He reveals that the officers on the hulks recommended a certain number of the convicts quarterly, on the basis of exemplary conduct throughout, vouched by the chaplain and the officers. John Hardy had obviously kept out of trouble and worked well on the docks, for he seems to have served the minimum period possible. This policy of not transporting those sentenced for the shorter period may seem a humane one but actually the Governor of New South Wales had found the seven-year convicts less tractable and more troublesome than those sentenced to longer sentences. He stated that they believed that they would get home after some six years no matter how well they worked whereas those with longer sentences were hoping good behaviour would give them some mitigation of their sentence.

What happened to John Hardy next? He would have only been some forty-five years old although life on the hulk may have injured his health. Did he return home? He should be in the 1841 Census somewhere but so far I have been unable to trace him, in this or later Censuses. This may be due to our lack of knowledge of the origins of a stranger who, one day, passed through Ringstead while the men were away harvesting and decided to look for easier money than labouring provided.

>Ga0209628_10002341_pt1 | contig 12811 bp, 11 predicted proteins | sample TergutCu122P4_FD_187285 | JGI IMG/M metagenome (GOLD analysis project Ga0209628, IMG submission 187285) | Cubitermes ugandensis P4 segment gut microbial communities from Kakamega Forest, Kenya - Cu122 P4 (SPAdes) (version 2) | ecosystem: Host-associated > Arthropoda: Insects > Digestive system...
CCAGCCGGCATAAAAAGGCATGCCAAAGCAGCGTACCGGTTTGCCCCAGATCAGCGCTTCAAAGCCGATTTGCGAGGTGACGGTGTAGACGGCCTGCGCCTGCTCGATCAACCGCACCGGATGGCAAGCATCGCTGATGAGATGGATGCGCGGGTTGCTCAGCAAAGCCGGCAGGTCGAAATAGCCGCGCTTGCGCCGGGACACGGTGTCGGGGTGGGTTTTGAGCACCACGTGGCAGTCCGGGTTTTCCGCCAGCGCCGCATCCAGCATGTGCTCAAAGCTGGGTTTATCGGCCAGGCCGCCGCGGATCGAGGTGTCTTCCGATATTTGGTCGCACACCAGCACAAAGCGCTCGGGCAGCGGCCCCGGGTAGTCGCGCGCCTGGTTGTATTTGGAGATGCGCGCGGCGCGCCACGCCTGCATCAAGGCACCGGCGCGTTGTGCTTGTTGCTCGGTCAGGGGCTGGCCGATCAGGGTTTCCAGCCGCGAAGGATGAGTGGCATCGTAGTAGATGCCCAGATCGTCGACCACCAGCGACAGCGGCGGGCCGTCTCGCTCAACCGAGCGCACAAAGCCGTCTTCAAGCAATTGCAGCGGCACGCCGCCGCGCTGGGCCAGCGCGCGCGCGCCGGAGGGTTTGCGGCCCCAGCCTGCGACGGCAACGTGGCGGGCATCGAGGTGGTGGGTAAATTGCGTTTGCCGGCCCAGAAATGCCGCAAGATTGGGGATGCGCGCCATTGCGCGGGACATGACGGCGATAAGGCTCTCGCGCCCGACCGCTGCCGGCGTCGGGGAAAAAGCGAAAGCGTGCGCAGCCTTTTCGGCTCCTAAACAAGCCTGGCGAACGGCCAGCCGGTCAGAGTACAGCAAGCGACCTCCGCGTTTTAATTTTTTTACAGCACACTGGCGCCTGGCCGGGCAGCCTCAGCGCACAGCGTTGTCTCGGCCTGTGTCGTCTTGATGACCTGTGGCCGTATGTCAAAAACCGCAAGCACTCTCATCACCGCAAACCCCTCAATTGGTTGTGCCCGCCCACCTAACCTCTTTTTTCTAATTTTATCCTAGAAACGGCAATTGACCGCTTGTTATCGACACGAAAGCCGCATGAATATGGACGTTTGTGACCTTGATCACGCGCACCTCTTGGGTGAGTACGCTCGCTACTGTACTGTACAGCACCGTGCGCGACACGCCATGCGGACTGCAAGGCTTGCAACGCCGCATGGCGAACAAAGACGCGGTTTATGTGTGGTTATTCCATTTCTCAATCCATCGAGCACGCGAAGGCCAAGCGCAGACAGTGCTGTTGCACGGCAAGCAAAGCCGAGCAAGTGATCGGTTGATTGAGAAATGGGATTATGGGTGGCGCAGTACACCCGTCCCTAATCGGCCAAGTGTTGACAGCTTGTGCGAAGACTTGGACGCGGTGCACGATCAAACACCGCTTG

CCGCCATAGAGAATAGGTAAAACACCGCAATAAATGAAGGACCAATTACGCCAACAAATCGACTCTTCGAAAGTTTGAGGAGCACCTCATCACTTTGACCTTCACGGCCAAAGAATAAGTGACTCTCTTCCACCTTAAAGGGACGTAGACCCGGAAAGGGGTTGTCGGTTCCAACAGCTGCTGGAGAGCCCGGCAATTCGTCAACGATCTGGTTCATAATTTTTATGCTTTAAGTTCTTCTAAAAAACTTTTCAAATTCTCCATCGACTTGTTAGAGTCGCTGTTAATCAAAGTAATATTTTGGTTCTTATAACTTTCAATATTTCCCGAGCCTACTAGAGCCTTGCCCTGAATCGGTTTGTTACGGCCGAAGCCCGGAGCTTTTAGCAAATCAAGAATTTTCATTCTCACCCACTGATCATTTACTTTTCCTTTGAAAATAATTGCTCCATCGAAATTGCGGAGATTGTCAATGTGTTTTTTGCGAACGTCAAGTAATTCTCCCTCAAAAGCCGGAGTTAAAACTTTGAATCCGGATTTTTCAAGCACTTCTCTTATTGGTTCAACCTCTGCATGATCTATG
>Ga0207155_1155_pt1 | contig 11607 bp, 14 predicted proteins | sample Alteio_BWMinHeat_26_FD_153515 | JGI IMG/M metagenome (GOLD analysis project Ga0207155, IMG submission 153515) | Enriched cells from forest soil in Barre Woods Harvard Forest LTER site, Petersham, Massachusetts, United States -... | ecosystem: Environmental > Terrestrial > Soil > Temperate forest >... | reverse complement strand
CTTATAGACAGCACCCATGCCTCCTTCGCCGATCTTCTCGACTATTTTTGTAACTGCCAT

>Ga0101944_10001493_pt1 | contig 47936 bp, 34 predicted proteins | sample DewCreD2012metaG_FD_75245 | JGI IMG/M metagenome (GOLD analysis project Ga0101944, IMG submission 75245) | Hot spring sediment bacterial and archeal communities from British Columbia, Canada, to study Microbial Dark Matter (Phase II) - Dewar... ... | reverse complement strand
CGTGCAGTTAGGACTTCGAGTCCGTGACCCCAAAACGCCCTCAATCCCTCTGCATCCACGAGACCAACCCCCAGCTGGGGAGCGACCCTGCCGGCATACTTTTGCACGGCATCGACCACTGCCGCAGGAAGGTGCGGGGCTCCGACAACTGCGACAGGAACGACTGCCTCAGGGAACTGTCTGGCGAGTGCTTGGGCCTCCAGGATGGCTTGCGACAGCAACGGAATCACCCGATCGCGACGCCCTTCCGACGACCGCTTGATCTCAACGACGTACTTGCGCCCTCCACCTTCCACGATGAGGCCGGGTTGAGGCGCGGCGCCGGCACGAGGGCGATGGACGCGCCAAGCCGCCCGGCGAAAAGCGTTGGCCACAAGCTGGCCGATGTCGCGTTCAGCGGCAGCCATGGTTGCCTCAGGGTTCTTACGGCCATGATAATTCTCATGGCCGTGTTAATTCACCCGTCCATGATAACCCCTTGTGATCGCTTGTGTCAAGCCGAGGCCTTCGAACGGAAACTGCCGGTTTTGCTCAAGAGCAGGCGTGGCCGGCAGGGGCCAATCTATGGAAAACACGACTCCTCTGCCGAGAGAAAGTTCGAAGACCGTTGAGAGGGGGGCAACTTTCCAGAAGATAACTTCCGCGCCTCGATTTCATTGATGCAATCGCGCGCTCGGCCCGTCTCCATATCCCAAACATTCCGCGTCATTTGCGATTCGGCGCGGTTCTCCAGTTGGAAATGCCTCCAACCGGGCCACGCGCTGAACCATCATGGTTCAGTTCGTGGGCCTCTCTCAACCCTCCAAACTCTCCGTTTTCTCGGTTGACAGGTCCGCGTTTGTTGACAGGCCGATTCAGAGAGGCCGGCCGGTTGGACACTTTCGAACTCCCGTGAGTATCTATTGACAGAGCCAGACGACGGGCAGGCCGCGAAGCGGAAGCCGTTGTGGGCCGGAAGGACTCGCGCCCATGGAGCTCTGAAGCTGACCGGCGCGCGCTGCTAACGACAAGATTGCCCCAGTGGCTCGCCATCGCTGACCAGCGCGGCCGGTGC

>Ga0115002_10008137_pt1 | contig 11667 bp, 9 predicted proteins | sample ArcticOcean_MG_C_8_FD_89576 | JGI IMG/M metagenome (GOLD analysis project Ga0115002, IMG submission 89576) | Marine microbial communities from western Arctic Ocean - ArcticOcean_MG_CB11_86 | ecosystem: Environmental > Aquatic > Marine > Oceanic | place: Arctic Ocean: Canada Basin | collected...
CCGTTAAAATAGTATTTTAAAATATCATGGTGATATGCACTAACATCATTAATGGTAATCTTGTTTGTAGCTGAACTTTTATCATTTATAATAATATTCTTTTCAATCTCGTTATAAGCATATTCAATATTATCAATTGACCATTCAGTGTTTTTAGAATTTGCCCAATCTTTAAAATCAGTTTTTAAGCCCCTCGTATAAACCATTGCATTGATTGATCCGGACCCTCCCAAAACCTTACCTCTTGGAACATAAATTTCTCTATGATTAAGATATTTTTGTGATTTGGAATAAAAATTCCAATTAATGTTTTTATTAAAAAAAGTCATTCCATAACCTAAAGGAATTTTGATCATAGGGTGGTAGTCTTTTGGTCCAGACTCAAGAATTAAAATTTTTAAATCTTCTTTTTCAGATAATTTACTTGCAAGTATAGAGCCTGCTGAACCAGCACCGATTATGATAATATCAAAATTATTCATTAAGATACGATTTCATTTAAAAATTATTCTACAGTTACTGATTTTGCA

In 1833, some four years before John Hardy’s fall from grace another man was caught stealing in Ringstead. This was a more complicated case and our man was almost certainly a more practised thief than John. His name, among others, was George Smith and there are two George Smiths born in Ringstead about the right time: one was the son of Thomas and Dinah who was baptised on 15th September 1800 and the other was George Peter Smith the son of William and Sarah born on 21st February 1802 and baptised a few months later. We cannot be sure that either is our man.

William Coleman, a farmer in Ringstead had a mare which he kept in a fenced yard close to his house. The gate was not locked and on the 7th (or 9th) of January 1833 he found that she had gone. He had bred the mare and knew that she had a distinctive mark on her leg which he recognized when he went to Guyhirn, in the Isle of Ely, to see a mare in the constable’s possession. He had once employed a certain George Smith to take this mare and three others to market in Higham Ferrars although Coleman insisted that Smith was not authorised to do anything but get them to the market. Two of the three were sold but the mare and another one were brought back. He had wanted twenty-five pounds for the mare and would not have accepted anything less than twenty-four.

Leonard Freeman, who lived at Leverington, gave evidence that on 9th January a William Foskett had come to him saying that he had a horse to sell. Freeman went to Guyhirn, where Smith and Foskett had the horse and bought the mare for fifteen pounds. The Northampton Mercury report of the trial is a little confused but it appears that, at this point, Robert Oldfield, the constable at Guyirn impounded the mare and took Smith into custody. At the trial, in the Isle of Ely Lent Assizes, Smith claimed that Coleman had told him to sell the horse as he ‘had not a shilling left’. Foskett, on the other hand, made no defence but called two witnesses to give him a ‘good character’.